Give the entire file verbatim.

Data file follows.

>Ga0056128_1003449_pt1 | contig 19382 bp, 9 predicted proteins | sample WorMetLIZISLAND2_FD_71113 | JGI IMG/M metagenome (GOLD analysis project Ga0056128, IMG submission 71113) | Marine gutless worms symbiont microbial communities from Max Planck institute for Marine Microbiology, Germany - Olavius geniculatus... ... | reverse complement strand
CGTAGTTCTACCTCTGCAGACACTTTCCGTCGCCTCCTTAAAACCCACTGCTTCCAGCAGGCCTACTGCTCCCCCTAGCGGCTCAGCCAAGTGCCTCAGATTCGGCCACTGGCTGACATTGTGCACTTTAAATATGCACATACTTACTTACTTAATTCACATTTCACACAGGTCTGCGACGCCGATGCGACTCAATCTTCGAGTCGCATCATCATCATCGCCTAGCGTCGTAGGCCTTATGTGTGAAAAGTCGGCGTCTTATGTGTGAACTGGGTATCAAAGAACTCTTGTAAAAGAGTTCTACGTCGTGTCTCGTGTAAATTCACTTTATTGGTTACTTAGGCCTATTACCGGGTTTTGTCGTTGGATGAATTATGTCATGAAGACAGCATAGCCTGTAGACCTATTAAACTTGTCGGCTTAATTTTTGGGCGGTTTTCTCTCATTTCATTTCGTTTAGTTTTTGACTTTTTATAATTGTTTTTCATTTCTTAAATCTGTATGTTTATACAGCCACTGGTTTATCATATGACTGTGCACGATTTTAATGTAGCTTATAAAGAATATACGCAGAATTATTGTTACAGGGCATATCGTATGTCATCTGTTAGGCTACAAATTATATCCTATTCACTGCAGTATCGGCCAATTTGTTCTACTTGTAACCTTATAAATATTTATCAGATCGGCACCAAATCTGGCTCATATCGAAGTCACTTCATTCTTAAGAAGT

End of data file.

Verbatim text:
>Ga0056128_1003449_pt1 | contig 19382 bp, 9 predicted proteins | sample WorMetLIZISLAND2_FD_71113 | JGI IMG/M metagenome (GOLD analysis project Ga0056128, IMG submission 71113) | Marine gutless worms symbiont microbial communities from Max Planck institute for Marine Microbiology, Germany - Olavius geniculatus... ... | reverse complement strand
CGTAGTTCTACCTCTGCAGACACTTTCCGTCGCCTCCTTAAAACCCACTGCTTCCAGCAGGCCTACTGCTCCCCCTAGCGGCTCAGCCAAGTGCCTCAGATTCGGCCACTGGCTGACATTGTGCACTTTAAATATGCACATACTTACTTACTTAATTCACATTTCACACAGGTCTGCGACGCCGATGCGACTCAATCTTCGAGTCGCATCATCATCATCGCCTAGCGTCGTAGGCCTTATGTGTGAAAAGTCGGCGTCTTATGTGTGAACTGGGTATCAAAGAACTCTTGTAAAAGAGTTCTACGTCGTGTCTCGTGTAAATTCACTTTATTGGTTACTTAGGCCTATTACCGGGTTTTGTCGTTGGATGAATTATGTCATGAAGACAGCATAGCCTGTAGACCTATTAAACTTGTCGGCTTAATTTTTGGGCGGTTTTCTCTCATTTCATTTCGTTTAGTTTTTGACTTTTTATAATTGTTTTTCATTTCTTAAATCTGTATGTTTATACAGCCACTGGTTTATCATATGACTGTGCACGATTTTAATGTAGCTTATAAAGAATATACGCAGAATTATTGTTACAGGGCATATCGTATGTCATCTGTTAGGCTACAAATTATATCCTATTCACTGCAGTATCGGCCAATTTGTTCTACTTGTAACCTTATAAATATTTATCAGATCGGCACCAAATCTGGCTCATATCGAAGTCACTTCATTCTTAAGAAGT